In south Johannesburg, the streets are full of people on the move at Christmas time.
Some residents seize the opportunity to leave this great, sprawling city for second homes and small family plots in rural South Africa.
Others empty their pockets in preparation for a few days at home in the irrepressible townships of Soweto, Alexandra and Lenasia.
Image: Simon Mhlanga is one of a tiny number of survivors from his old regiment
The blur and whizz of holiday-related motion is something of a tradition and it has been replicated in neighbourhoods like Dobsonville for years.
Down on Tati Street, there is an old soldier who came home at Christmas, 75 years ago, and as we walked past his tidy-looking home, we could hear him singing from the front porch.
His name is Simon Mhlanga, one of a tiny number of surviving members of South Africa’s Native Military Corps, and we asked him if he would tell us a little bit about his life.
“At your service,” he said, offering me a crisp salute and a personal tale that is also a story of South Africa, both past and present.
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I asked him about his age.
“I am about 106,” he said, but a number of his relatives, who were sitting nearby, shouted “111”.
Official documents say Simon is 101 but his daughter Clara says government officials in the colonial era used to guess how old black people were – and they got her father’s age wrong.
Mr Mhlanga grew up in a town called Roodepoort and life was clearly harsh. He signed up for the military in 1941 because he thought it would be better to die in the army than waste away from hunger at home.
Image: Simon Mhlanga guarded prisoners of war in Italy and Germany
“I went to the army because of my poverty… it was the only other way (to) die… so then I left my parents and went away and I didn’t even tell them I was going to the army.”
Encouraged to go to war by the country’s leaders, who were chronically short of recruits, approximately 80,000 black South Africans volunteered for the Native Military Corps. However, they were not allowed to serve as equals with white soldiers on the front line.
Instead, they worked as guards, labourers, stretcher bearers and medical aides – and many served with great distinction.
Mr Mhlanga guarded prisoners of war in Italy and Germany and returned to South Africa as a non-commissioned officer. But he didn’t get much in the way of thanks from the authorities. White soldiers were given new homes – blacks got boots or bicycles.
“I was given bicycle, yes, then I had that bicycle of mine.”
“How did you feel about it?” I asked.
“To me it was, you know, I had to accept it but really I felt cheated by the government of South Africa to give me a bicycle.”
For many of his fellow servicemen, the injustices continued into death.
Image: Even war graves were strictly segregated in South Africa
War grave cemeteries in South Africa were strictly segregated. Government rules meant blacks were not allowed to share the same plots as whites and some members of the so-called “native regiments” have never been commemorated at all.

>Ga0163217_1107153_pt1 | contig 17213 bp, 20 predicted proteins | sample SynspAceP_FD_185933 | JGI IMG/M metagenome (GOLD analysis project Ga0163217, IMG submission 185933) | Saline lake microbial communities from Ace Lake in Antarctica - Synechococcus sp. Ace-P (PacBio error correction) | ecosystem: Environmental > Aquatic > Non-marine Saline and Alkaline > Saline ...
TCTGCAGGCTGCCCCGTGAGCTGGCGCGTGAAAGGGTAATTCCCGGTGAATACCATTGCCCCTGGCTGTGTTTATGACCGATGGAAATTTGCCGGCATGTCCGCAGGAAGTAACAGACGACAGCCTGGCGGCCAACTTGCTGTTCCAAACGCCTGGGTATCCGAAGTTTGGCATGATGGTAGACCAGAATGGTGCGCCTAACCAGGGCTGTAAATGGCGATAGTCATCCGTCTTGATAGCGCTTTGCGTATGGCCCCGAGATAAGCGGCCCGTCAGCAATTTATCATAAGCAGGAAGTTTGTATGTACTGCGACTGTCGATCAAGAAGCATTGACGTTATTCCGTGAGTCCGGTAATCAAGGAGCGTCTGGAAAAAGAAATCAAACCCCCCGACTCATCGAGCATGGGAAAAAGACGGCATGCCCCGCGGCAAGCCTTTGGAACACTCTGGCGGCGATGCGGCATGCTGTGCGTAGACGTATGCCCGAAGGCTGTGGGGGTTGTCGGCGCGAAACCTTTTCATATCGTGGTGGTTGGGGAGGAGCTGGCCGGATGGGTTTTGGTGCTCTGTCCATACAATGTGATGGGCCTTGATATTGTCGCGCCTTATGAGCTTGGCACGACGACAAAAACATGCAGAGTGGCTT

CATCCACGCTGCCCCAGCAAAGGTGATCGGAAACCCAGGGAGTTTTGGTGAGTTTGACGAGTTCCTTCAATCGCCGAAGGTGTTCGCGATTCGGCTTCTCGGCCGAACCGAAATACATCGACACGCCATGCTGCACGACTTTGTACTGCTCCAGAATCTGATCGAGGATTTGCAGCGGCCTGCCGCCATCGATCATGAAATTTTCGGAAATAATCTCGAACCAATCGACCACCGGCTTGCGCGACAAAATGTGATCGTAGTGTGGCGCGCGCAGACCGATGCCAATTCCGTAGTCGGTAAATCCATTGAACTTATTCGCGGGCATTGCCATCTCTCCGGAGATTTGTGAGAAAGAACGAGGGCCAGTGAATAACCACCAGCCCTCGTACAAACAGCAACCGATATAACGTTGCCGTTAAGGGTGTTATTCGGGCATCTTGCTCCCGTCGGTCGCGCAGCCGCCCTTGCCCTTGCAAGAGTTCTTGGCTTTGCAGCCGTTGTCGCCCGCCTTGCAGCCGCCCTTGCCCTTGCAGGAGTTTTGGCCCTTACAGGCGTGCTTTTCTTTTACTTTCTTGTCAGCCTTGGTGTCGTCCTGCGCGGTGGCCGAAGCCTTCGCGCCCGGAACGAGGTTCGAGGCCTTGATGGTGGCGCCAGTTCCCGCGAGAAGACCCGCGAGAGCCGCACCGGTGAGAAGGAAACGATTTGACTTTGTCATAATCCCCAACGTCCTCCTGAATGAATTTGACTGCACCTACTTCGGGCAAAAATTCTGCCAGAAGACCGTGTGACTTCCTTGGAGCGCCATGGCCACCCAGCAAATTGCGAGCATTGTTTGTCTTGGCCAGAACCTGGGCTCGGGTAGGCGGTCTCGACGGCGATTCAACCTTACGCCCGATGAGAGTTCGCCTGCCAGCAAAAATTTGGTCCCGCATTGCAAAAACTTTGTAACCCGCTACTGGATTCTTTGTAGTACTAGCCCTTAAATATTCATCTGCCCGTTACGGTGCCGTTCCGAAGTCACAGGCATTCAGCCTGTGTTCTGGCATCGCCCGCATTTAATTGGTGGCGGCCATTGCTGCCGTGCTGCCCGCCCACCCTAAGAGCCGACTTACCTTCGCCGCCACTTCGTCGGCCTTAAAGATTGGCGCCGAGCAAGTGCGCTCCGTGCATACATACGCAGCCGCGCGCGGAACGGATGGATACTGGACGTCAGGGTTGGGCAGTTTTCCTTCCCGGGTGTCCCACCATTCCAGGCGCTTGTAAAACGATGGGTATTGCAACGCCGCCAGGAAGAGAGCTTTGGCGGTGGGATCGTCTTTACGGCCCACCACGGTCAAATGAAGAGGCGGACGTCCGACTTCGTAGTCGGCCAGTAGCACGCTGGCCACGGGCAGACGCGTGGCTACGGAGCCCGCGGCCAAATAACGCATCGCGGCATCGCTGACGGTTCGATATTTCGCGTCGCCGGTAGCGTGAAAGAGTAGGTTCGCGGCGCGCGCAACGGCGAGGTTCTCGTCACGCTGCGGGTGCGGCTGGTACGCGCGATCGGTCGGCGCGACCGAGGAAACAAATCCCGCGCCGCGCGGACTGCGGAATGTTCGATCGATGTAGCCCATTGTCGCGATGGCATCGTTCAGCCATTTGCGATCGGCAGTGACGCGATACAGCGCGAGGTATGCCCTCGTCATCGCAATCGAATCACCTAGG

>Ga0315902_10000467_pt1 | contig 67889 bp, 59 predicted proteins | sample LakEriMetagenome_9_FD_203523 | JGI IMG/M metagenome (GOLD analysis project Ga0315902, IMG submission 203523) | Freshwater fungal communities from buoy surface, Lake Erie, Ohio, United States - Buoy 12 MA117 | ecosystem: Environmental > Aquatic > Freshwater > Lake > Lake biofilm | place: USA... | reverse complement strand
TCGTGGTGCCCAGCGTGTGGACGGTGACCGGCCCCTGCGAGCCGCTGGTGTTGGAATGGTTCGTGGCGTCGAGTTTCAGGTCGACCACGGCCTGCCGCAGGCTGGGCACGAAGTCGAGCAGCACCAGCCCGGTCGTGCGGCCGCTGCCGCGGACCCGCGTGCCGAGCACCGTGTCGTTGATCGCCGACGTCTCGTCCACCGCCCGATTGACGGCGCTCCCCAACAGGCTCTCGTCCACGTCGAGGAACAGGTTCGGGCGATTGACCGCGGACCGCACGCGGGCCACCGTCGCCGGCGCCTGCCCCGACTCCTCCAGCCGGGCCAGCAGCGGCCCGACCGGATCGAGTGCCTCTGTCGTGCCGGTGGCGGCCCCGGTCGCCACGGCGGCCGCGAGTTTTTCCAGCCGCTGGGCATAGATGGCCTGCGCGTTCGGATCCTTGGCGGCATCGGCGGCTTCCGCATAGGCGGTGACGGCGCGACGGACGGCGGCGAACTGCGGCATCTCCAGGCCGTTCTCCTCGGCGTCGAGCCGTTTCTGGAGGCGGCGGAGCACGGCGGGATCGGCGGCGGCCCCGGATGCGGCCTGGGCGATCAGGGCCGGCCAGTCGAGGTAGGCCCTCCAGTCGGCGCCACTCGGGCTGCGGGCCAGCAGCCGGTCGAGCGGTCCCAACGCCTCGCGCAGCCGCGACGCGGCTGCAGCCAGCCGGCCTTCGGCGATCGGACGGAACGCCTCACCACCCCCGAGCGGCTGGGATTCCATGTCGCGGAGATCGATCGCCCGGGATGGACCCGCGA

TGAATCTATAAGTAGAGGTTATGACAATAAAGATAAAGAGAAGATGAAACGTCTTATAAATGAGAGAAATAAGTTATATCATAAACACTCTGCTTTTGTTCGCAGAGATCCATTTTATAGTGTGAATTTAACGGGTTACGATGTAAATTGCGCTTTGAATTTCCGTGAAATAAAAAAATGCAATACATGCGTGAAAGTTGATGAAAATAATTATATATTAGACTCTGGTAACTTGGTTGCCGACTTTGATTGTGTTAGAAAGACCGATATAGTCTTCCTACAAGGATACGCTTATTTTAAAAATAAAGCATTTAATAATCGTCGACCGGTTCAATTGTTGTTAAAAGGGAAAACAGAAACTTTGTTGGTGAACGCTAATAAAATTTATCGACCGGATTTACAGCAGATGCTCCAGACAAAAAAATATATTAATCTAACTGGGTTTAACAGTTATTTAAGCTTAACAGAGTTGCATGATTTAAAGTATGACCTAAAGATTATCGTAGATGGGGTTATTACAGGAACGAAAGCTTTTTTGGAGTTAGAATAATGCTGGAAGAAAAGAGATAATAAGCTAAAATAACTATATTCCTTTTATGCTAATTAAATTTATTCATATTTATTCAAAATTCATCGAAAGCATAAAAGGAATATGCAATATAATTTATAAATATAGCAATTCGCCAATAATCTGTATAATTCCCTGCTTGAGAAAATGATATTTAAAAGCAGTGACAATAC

When a retired historian called Terry Cawood stumbled on four battered-looking books in South Africa’s military archive, he found the names of more than 1,000 black servicemen from the Native Labour Corps, a precursor to the Native Military Corps, who served Britain in East Africa during the First World War.
The names of regiment members had been written haphazardly on slips of paper and many were given inaccurate names like “Black Boy” or “Clan Boy” by superior officers who were either unwilling – or unable – to record their details properly.
“The documentation was very rudimentary, not a lot of effort was put in – a lot of them are written in pencil and over the intervening years they have faded… obviously the servicemen had tribal names but that’s been lost and there was no registration of births at the time.”
Image: Black soldiers in the Native Military Corp were not allowed to serve on the frontline
The Commonwealth War Graves Commission, which commemorates 1.7 million soldiers who died during the First and Second World Wars, has decided to tackle the issue of unrecognised and non-commemorated military personnel by forming a special committee which will make recommendations in March.
Panel members carry a great responsibility to consider and address past wrongs. In East Africa, the colonial authorities decided not to commemorate by name the thousands – or possibly hundreds of thousands – of men and women who served the British as porters and labourers during the First World War. We do not know how many died and there are no known burial grounds.
Back on Tati Ave, Simon Mhlanga told us he does not worry too much about the army anymore.
When he left it, he took up singing and dancing and he coached marching bands and “drum majorettes” in competitions across South Africa.
It was clear that the experience has provided him with many years of joy. We left his home as we entered it – to the sound of joyous song.
Source : Sky News